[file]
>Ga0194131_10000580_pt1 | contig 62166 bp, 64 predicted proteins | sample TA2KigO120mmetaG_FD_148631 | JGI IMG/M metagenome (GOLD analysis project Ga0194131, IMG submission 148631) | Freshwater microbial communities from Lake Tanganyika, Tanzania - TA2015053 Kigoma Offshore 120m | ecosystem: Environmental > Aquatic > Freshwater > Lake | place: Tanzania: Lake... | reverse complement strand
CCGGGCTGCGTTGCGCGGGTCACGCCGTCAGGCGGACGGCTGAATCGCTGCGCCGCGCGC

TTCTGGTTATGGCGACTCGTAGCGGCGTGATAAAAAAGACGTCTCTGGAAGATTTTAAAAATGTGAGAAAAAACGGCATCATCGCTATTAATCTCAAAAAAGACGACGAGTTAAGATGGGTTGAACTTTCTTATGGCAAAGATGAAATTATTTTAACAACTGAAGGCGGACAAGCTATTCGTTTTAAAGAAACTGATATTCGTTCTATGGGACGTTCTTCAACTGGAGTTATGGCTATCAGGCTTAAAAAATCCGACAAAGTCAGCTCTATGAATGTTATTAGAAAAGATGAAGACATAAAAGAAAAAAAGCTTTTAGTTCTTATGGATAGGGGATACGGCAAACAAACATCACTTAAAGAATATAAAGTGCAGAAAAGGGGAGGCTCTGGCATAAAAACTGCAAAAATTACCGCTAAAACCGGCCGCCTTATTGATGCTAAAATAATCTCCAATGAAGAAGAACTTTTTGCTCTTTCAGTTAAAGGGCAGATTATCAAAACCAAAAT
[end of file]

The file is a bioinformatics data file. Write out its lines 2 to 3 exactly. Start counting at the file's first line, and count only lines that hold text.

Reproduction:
CCGGGCTGCGTTGCGCGGGTCACGCCGTCAGGCGGACGGCTGAATCGCTGCGCCGCGCGC

TTCTGGTTATGGCGACTCGTAGCGGCGTGATAAAAAAGACGTCTCTGGAAGATTTTAAAAATGTGAGAAAAAACGGCATCATCGCTATTAATCTCAAAAAAGACGACGAGTTAAGATGGGTTGAACTTTCTTATGGCAAAGATGAAATTATTTTAACAACTGAAGGCGGACAAGCTATTCGTTTTAAAGAAACTGATATTCGTTCTATGGGACGTTCTTCAACTGGAGTTATGGCTATCAGGCTTAAAAAATCCGACAAAGTCAGCTCTATGAATGTTATTAGAAAAGATGAAGACATAAAAGAAAAAAAGCTTTTAGTTCTTATGGATAGGGGATACGGCAAACAAACATCACTTAAAGAATATAAAGTGCAGAAAAGGGGAGGCTCTGGCATAAAAACTGCAAAAATTACCGCTAAAACCGGCCGCCTTATTGATGCTAAAATAATCTCCAATGAAGAAGAACTTTTTGCTCTTTCAGTTAAAGGGCAGATTATCAAAACCAAAAT